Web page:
Over two days, millions of people have watched phone camera videos of men fatally shot by police officers. The images are brutally clear. Whether the justifications for the shootings were equally clear remains for investigators to determine. But there are facts and impressions that are obvious.
As with so many of these police shootings that have drawn keen and broad attention since Ferguson in 2014, the deadly encounters in Baton Rouge, La., and Falcon Heights, Minn., began with less than emergency situations. In Baton Rouge, a homeless man called 911 to say a man selling CDs outside a convenience store had threatened him with a gun. In Falcon Heights, a police officer pulled over a man whose car had a broken taillight. But the situations suddenly escalated into police shootings.
One fact that contributed greatly to the shootings was that both of the slain men had guns. The talk from the NRA and streetwise people is that carrying a gun will make you safer. It didn’t for these civilians. Their possession of a gun made the police officers fearful. They appear to have fired more from fear than in response to an actual threat.
That fear may also be heightened by race. Black citizens have long said they believe they are viewed more suspiciously by white officers. These shootings raise racial tensions and the risk of more violence.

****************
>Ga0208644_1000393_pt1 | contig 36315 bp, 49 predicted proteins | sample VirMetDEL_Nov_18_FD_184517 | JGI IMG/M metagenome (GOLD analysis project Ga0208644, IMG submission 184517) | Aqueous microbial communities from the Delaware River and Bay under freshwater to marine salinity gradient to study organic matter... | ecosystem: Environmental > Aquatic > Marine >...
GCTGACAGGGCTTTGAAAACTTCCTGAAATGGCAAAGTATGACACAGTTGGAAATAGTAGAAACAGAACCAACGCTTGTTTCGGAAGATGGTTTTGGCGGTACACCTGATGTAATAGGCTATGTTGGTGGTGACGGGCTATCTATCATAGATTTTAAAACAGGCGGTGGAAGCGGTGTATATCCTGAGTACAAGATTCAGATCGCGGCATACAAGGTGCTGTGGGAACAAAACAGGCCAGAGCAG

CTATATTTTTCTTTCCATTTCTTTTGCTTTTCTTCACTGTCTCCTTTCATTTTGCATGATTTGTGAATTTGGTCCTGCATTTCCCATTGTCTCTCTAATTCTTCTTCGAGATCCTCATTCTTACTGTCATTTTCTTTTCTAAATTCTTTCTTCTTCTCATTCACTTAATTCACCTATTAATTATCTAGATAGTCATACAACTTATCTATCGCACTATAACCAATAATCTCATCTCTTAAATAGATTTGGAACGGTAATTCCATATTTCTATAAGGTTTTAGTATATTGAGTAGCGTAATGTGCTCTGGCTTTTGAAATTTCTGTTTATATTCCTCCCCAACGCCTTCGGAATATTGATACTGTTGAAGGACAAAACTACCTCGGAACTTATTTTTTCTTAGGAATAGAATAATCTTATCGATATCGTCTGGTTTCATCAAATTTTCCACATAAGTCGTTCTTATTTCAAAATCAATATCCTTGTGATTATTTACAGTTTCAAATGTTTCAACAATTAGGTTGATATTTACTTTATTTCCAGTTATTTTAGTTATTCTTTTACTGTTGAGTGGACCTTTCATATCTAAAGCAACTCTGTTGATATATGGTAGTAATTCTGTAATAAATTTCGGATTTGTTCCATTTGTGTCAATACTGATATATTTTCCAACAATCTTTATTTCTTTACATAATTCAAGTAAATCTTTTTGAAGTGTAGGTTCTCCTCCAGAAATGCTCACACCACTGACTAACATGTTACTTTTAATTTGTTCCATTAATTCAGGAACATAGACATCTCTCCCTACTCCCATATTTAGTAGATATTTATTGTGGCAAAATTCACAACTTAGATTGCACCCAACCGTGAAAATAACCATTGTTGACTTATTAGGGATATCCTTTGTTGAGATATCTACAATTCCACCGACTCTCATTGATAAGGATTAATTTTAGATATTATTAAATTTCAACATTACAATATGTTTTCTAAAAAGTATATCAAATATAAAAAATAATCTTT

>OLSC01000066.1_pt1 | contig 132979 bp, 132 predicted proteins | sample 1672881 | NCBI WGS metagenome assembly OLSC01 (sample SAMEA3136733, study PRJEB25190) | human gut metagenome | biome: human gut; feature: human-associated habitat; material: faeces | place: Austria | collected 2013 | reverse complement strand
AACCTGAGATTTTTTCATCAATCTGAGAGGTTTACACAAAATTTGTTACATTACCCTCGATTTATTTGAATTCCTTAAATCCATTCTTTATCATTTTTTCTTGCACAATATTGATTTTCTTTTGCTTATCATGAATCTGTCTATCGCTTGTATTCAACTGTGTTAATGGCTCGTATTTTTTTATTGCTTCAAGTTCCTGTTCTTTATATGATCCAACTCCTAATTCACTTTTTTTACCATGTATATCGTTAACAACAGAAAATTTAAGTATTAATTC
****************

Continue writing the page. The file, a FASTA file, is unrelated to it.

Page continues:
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Minor incidents exploding into fatal police shootings happen too often and raise questions about police training. Police regularly review the circumstances that justify deadly force, but how well are they trained in keeping situations from escalating? Do a macho police code and officers’ demands for full and immediate respect fuel encounters that could be resolved without violence? Should police be responding to traffic stops with guns drawn or barking that people they’re questioning should “get on the ground”?
Police work can become deadly in an instant. So far this year, 21 officers have been killed by gunfire. Eight others have have died by vehicular assault. But police are also killing people. So far this year, 509 people have been shot and killed by police, according to The Washington Post’s data base on police shootings. Last year, 990 people were shot dead by police. A report by The Guardian found that U.S. police fatally shot more people in the first 24 days of 2015 than police did in England and Wales, combined, over the past 24 years.
Many of those killed in the U.S. were armed, but hundreds were not. Clearly many shootings of unarmed individuals would be prevented by training police to de-escalate situations. That approach has already been applied to police chases with fewer officers engaging in dangerous, high-speed chases when pursuing someone on a traffic or other minor offense.
Some police leaders are advocating de-escalation training, but police unions and groups have been resistant. They say a less aggressive approach raises the risks for officers. But the shootings of this week show that something has to change so that minor incidents don’t become deadly encounters.